Bacterial Protein Makes “Zombie” Plant
September 18, 2021
- Obligate parasite is an organism that completes its life-cycle by exploiting a suitable host.
- Some obligate parasites induce significant observable changes in their hosts which allows the parasites to be transmitted easily to other trophic levels.
- However, the mechanisms underlying these changes are not well understood.
- Researchers demonstrated how SAP05 protein effectors from pathogenic phytoplasmas transmitted by insect take control of numerous developmental processes in plants.
- Protein effectors are small molecules that selectively bind to a protein and modulate its biological activity.
- Phytoplasma is an obligate intracellular parasite of plant phloem tissue.
- Phytoplasma lacks cell wall and mainly transmitted by leafhoppers but also by plant propagation materials and seeds.
- These protein effectors make the host lifespan longer and promote witches’ broom-like growth of leaf and sterile shoots, parts colonized by phytoplasmas and vectors.
- Normally, proteins not needed by plants are tagged with ubiquitin marking them as to be degraded.
- A machinery called proteasome then degrades the tagged proteins for recycling.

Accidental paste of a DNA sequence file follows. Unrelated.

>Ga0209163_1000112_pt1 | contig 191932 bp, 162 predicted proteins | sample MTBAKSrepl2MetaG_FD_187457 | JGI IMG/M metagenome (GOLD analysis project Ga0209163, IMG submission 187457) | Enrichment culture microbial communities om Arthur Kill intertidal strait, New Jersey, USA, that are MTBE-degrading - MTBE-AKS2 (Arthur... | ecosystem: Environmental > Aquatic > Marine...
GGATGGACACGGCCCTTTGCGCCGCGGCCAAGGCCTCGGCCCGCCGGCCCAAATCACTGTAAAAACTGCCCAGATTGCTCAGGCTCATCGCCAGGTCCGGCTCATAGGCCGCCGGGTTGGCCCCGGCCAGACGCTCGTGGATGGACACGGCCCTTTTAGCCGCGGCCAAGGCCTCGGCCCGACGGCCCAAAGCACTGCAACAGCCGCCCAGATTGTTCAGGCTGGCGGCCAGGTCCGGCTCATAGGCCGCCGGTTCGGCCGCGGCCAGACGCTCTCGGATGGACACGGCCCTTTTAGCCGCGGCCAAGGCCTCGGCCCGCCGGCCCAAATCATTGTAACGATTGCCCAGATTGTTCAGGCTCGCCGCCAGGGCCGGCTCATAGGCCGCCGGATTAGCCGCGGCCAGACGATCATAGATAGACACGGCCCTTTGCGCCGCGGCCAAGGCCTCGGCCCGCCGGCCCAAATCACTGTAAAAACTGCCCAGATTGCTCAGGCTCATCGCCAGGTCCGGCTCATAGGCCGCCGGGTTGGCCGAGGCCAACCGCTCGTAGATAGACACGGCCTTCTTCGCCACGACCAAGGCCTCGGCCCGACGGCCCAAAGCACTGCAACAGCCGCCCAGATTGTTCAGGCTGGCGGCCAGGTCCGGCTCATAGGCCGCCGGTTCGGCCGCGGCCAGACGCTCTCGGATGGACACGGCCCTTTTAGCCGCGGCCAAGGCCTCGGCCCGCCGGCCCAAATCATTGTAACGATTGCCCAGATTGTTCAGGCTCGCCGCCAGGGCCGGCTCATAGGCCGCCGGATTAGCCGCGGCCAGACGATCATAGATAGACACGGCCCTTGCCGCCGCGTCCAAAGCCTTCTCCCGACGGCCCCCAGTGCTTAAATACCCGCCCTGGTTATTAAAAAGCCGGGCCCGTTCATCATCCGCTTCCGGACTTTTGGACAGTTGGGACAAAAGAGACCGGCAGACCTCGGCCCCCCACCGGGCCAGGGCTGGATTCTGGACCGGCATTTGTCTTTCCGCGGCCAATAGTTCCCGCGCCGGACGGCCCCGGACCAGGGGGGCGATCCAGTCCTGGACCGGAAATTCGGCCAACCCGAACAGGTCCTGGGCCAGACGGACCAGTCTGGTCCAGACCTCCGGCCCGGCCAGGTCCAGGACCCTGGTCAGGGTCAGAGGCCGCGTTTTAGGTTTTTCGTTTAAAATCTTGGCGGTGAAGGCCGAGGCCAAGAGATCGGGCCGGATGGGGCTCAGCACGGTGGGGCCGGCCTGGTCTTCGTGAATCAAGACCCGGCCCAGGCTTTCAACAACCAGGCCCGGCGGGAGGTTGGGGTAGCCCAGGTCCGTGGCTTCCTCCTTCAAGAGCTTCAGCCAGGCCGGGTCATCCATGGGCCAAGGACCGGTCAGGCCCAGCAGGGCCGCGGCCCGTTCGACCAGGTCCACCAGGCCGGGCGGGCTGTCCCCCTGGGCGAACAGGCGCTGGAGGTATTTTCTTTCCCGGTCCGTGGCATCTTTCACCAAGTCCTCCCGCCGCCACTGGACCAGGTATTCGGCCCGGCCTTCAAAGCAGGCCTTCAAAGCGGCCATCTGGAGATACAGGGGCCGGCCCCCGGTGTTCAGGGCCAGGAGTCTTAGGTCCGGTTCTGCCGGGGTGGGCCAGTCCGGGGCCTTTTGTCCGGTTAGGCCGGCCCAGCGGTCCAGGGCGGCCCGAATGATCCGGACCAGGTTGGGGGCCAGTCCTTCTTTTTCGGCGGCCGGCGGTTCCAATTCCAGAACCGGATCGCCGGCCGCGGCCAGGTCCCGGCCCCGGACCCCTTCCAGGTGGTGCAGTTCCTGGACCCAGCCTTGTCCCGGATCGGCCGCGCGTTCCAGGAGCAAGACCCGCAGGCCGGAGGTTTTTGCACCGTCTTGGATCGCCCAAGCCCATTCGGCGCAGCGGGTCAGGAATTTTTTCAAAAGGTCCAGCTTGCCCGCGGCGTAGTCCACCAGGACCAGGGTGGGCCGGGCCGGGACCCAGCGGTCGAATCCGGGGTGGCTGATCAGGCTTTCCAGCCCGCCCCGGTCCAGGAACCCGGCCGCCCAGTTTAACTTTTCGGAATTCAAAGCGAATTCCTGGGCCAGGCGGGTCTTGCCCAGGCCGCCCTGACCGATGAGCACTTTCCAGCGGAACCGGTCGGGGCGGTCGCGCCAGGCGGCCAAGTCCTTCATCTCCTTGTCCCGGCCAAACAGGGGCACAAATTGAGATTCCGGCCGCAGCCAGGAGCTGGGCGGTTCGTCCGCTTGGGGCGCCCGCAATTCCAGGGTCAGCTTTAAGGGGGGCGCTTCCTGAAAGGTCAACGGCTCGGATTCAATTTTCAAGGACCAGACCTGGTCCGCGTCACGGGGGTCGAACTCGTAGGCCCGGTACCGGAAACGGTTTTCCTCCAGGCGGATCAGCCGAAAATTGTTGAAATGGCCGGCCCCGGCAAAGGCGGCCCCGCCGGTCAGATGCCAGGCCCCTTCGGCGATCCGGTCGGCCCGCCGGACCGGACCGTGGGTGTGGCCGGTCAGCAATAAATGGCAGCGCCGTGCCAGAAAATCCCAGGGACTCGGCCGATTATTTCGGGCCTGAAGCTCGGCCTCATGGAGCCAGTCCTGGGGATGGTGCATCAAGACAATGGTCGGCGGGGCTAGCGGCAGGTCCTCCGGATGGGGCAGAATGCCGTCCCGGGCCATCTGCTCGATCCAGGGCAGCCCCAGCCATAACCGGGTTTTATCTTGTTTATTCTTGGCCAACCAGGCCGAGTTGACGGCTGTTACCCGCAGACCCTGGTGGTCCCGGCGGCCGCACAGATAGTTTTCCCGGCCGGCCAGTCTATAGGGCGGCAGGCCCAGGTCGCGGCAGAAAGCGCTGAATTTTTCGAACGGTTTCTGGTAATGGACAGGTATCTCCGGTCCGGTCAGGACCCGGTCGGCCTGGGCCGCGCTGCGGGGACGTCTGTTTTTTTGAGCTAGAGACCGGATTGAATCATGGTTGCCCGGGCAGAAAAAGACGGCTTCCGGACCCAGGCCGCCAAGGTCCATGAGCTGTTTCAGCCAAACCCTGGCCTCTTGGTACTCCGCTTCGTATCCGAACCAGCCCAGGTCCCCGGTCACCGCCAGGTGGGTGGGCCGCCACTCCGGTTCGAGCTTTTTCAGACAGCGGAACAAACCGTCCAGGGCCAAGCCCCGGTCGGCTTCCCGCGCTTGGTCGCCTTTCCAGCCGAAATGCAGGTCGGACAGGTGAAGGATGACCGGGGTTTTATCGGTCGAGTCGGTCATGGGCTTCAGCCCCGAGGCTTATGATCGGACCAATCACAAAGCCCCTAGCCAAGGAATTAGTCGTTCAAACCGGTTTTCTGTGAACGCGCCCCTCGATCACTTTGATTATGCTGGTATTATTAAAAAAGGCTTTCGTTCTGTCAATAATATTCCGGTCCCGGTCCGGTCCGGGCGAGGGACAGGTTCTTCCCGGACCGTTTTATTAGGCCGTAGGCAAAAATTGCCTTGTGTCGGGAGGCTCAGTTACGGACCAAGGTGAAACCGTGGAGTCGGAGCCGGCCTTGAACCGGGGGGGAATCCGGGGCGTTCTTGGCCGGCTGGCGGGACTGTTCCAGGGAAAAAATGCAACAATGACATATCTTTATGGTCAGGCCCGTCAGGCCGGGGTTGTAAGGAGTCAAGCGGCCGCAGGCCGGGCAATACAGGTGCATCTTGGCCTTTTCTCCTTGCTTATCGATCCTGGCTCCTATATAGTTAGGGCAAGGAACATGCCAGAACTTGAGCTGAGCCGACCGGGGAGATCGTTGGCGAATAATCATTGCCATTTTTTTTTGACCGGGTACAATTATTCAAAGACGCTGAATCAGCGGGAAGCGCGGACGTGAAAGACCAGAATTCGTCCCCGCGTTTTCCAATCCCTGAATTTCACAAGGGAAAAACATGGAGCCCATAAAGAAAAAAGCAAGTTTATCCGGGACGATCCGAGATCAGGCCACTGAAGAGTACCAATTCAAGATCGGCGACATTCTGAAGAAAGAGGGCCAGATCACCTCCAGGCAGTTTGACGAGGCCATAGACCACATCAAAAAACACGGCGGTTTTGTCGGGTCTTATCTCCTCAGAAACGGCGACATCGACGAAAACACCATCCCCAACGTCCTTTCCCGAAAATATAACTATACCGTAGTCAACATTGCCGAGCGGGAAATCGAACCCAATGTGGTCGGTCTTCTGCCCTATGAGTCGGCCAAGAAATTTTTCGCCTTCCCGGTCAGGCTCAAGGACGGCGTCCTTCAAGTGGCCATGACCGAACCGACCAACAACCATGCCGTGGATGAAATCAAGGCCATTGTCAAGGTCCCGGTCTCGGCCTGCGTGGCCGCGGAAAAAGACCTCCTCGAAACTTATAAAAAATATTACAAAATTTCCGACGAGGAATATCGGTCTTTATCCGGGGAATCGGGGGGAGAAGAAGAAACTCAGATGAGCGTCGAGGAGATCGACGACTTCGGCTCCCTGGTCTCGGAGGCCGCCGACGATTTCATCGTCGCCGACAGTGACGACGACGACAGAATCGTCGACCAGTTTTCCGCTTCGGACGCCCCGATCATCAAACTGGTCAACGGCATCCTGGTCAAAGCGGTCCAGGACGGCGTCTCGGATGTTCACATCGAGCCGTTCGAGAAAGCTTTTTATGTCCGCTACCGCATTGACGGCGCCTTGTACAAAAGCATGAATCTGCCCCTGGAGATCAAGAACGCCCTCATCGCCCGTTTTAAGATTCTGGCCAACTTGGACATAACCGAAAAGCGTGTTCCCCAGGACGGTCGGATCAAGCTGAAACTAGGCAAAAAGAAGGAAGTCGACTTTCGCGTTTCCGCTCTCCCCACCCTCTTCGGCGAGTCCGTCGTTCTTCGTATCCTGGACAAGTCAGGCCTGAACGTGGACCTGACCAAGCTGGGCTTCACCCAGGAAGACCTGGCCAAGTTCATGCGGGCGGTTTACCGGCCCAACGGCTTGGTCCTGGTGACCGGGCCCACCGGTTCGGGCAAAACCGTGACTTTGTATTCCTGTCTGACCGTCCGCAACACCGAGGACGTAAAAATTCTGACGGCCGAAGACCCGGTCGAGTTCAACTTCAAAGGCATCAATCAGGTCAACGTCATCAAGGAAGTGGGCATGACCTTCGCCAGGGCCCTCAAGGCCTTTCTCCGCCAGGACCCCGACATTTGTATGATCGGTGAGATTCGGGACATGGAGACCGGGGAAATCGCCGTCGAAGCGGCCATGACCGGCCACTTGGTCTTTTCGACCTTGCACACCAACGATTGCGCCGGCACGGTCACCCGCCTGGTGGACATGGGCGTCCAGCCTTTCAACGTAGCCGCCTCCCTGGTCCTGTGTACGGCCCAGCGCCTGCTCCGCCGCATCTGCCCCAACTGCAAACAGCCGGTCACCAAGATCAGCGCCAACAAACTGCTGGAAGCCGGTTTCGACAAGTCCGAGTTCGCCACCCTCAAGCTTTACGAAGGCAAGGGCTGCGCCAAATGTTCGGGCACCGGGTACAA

- SAP05 hijacks the protein degradation process and causes plant proteins involved in regulating growth to be degraded.
- SAP05 binds to both regulatory protein and the proteasome facilitating the degradation of these protein.
- Without these regulatory proteins, plant growth is affected which results in multiple vegetative shoot and tissue growth and suspension of plant aging.
- Ubiquitin receptor is common among eukaryotic organisms; however, SAP05 does not bind to insect ubiquitin receptor.
- Researchers pinpointed two amino acids in proteasome that are required to interact with SAP05.
- If these two amino acids in plant protein are replaced with amino acids from insect protein instead, they no longer interact with SAP05 and prevents the witches’ broom abnormal growth.
- The study highlights an effector protein that enables obligate parasitic phytoplasmas to promote an excess of growth development in their hosts.
- The new findings offer the possibility of manipulating two amino acids in crops to provide long-lasting resilience against phytoplasmas and the effect of SAP05.